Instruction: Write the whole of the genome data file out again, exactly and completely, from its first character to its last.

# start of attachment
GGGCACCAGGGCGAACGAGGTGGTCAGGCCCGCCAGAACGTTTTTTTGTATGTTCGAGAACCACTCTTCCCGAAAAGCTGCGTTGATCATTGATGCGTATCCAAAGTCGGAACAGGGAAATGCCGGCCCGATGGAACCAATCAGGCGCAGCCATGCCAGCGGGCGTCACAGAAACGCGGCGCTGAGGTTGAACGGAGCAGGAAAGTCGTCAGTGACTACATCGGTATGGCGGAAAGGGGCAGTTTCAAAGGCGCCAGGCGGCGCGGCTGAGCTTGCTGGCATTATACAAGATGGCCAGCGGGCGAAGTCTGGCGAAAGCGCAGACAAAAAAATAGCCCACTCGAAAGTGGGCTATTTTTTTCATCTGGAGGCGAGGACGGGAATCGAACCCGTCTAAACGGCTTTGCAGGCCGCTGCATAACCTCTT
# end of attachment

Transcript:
GGGCACCAGGGCGAACGAGGTGGTCAGGCCCGCCAGAACGTTTTTTTGTATGTTCGAGAACCACTCTTCCCGAAAAGCTGCGTTGATCATTGATGCGTATCCAAAGTCGGAACAGGGAAATGCCGGCCCGATGGAACCAATCAGGCGCAGCCATGCCAGCGGGCGTCACAGAAACGCGGCGCTGAGGTTGAACGGAGCAGGAAAGTCGTCAGTGACTACATCGGTATGGCGGAAAGGGGCAGTTTCAAAGGCGCCAGGCGGCGCGGCTGAGCTTGCTGGCATTATACAAGATGGCCAGCGGGCGAAGTCTGGCGAAAGCGCAGACAAAAAAATAGCCCACTCGAAAGTGGGCTATTTTTTTCATCTGGAGGCGAGGACGGGAATCGAACCCGTCTAAACGGCTTTGCAGGCCGCTGCATAACCTCTT